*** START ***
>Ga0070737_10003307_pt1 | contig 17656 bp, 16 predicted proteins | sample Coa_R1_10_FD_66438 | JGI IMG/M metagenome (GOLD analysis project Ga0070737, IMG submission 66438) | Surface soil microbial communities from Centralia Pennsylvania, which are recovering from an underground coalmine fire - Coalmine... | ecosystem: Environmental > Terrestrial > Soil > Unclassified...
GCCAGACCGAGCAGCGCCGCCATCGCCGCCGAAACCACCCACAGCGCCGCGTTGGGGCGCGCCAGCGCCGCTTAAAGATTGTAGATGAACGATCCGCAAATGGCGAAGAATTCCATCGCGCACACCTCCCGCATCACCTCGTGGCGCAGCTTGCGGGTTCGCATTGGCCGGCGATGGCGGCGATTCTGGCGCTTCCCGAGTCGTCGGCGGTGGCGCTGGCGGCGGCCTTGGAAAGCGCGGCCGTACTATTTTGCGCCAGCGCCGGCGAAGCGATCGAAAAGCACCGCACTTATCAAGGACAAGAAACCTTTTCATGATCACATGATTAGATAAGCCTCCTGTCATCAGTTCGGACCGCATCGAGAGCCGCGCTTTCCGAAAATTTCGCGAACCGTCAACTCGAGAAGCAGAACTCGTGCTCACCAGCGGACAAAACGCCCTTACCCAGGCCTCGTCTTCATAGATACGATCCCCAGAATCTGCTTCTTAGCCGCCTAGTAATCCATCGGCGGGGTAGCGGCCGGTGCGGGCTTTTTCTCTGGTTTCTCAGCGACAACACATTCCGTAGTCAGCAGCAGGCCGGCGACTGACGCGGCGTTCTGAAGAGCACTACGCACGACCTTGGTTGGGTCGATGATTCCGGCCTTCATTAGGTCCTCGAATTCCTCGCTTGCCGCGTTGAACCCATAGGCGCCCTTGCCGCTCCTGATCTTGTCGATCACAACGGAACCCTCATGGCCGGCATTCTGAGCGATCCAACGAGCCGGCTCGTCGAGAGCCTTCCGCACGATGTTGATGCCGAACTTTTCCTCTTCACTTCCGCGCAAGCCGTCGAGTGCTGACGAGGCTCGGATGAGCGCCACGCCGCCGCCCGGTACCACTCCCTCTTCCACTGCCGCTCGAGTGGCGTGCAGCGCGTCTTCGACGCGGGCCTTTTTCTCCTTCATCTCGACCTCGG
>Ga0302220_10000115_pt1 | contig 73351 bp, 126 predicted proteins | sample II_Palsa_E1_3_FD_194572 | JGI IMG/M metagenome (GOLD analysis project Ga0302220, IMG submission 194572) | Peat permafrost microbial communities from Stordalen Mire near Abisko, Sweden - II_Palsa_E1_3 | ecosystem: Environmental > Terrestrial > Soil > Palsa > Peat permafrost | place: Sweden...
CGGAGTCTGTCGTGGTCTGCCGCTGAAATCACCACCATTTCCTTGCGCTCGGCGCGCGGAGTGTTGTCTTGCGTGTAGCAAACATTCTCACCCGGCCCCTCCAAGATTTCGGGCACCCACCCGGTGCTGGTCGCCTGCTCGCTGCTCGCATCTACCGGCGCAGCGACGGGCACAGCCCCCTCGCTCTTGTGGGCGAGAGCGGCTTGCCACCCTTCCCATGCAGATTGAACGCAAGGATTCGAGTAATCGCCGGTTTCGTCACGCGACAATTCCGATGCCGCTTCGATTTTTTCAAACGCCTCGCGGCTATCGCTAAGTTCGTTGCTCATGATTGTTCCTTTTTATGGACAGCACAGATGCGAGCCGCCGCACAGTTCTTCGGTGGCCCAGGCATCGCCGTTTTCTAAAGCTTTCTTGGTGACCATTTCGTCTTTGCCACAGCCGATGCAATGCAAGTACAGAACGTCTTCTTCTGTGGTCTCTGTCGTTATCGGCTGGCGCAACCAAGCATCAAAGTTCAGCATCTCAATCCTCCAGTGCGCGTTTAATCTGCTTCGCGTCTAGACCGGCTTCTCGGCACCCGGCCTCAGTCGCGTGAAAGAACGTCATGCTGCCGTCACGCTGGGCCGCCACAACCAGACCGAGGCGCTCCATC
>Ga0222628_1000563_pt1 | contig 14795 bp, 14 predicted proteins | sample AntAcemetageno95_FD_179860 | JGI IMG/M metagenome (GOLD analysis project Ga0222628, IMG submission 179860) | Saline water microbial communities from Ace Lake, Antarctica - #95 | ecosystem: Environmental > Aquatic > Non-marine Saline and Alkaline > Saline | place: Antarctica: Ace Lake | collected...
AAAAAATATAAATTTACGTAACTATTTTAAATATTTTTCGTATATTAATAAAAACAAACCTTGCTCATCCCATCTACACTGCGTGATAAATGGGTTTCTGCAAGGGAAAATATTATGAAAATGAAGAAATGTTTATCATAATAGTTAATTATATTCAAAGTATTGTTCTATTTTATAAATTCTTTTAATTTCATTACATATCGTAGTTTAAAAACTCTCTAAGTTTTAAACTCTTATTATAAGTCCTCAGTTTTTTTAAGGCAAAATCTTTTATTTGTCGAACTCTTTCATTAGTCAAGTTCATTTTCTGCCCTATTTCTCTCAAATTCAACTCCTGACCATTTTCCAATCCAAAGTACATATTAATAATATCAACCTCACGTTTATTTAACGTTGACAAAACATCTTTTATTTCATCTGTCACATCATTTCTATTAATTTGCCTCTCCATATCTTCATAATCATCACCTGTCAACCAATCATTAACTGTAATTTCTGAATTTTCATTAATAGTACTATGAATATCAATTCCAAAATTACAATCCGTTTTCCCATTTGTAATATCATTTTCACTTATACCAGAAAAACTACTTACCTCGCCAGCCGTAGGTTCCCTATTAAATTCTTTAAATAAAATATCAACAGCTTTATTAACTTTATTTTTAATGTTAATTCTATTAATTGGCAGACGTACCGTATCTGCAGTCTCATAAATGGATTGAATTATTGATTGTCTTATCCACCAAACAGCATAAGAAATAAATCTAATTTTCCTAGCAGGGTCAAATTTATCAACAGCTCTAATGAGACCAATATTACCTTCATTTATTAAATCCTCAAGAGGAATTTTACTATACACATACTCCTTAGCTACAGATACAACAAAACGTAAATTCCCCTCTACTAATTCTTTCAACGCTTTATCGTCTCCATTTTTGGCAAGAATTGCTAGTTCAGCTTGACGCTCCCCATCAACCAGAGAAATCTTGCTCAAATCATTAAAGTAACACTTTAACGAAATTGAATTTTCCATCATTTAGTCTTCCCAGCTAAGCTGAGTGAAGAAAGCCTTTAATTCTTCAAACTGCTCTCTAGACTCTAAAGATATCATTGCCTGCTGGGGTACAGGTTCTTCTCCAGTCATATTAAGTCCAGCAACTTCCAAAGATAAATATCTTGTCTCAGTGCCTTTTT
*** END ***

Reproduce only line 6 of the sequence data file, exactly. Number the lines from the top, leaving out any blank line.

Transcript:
AAAAAATATAAATTTACGTAACTATTTTAAATATTTTTCGTATATTAATAAAAACAAACCTTGCTCATCCCATCTACACTGCGTGATAAATGGGTTTCTGCAAGGGAAAATATTATGAAAATGAAGAAATGTTTATCATAATAGTTAATTATATTCAAAGTATTGTTCTATTTTATAAATTCTTTTAATTTCATTACATATCGTAGTTTAAAAACTCTCTAAGTTTTAAACTCTTATTATAAGTCCTCAGTTTTTTTAAGGCAAAATCTTTTATTTGTCGAACTCTTTCATTAGTCAAGTTCATTTTCTGCCCTATTTCTCTCAAATTCAACTCCTGACCATTTTCCAATCCAAAGTACATATTAATAATATCAACCTCACGTTTATTTAACGTTGACAAAACATCTTTTATTTCATCTGTCACATCATTTCTATTAATTTGCCTCTCCATATCTTCATAATCATCACCTGTCAACCAATCATTAACTGTAATTTCTGAATTTTCATTAATAGTACTATGAATATCAATTCCAAAATTACAATCCGTTTTCCCATTTGTAATATCATTTTCACTTATACCAGAAAAACTACTTACCTCGCCAGCCGTAGGTTCCCTATTAAATTCTTTAAATAAAATATCAACAGCTTTATTAACTTTATTTTTAATGTTAATTCTATTAATTGGCAGACGTACCGTATCTGCAGTCTCATAAATGGATTGAATTATTGATTGTCTTATCCACCAAACAGCATAAGAAATAAATCTAATTTTCCTAGCAGGGTCAAATTTATCAACAGCTCTAATGAGACCAATATTACCTTCATTTATTAAATCCTCAAGAGGAATTTTACTATACACATACTCCTTAGCTACAGATACAACAAAACGTAAATTCCCCTCTACTAATTCTTTCAACGCTTTATCGTCTCCATTTTTGGCAAGAATTGCTAGTTCAGCTTGACGCTCCCCATCAACCAGAGAAATCTTGCTCAAATCATTAAAGTAACACTTTAACGAAATTGAATTTTCCATCATTTAGTCTTCCCAGCTAAGCTGAGTGAAGAAAGCCTTTAATTCTTCAAACTGCTCTCTAGACTCTAAAGATATCATTGCCTGCTGGGGTACAGGTTCTTCTCCAGTCATATTAAGTCCAGCAACTTCCAAAGATAAATATCTTGTCTCAGTGCCTTTTT